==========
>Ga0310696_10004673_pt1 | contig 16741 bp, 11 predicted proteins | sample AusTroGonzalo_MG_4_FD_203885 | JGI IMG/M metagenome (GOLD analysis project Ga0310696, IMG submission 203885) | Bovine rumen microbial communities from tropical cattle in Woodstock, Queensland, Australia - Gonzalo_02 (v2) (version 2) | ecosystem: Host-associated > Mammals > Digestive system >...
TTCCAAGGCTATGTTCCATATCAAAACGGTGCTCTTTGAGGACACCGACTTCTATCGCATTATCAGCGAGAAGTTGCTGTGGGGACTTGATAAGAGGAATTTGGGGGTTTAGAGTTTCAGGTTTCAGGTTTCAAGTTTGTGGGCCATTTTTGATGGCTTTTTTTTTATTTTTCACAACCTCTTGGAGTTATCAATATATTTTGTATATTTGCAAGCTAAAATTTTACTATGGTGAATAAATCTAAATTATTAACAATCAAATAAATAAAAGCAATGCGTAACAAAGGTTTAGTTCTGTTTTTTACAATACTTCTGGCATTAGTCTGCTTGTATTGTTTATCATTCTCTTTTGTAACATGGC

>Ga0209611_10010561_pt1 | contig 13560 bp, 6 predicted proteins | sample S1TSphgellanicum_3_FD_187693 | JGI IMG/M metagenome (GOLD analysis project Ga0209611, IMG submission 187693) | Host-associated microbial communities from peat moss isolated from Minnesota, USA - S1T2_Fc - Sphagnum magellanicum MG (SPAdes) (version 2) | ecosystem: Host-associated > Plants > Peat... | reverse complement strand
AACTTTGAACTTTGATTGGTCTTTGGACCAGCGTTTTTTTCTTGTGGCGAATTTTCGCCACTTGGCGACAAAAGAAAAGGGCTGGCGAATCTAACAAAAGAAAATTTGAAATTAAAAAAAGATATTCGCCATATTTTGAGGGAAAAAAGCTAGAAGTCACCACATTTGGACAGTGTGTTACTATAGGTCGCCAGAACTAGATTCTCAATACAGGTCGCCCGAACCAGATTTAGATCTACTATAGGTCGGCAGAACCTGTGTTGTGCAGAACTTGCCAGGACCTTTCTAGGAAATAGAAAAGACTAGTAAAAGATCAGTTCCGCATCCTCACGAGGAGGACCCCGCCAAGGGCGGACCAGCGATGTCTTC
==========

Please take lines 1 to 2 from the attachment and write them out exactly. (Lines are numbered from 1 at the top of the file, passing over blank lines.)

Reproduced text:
>Ga0310696_10004673_pt1 | contig 16741 bp, 11 predicted proteins | sample AusTroGonzalo_MG_4_FD_203885 | JGI IMG/M metagenome (GOLD analysis project Ga0310696, IMG submission 203885) | Bovine rumen microbial communities from tropical cattle in Woodstock, Queensland, Australia - Gonzalo_02 (v2) (version 2) | ecosystem: Host-associated > Mammals > Digestive system >...
TTCCAAGGCTATGTTCCATATCAAAACGGTGCTCTTTGAGGACACCGACTTCTATCGCATTATCAGCGAGAAGTTGCTGTGGGGACTTGATAAGAGGAATTTGGGGGTTTAGAGTTTCAGGTTTCAGGTTTCAAGTTTGTGGGCCATTTTTGATGGCTTTTTTTTTATTTTTCACAACCTCTTGGAGTTATCAATATATTTTGTATATTTGCAAGCTAAAATTTTACTATGGTGAATAAATCTAAATTATTAACAATCAAATAAATAAAAGCAATGCGTAACAAAGGTTTAGTTCTGTTTTTTACAATACTTCTGGCATTAGTCTGCTTGTATTGTTTATCATTCTCTTTTGTAACATGGC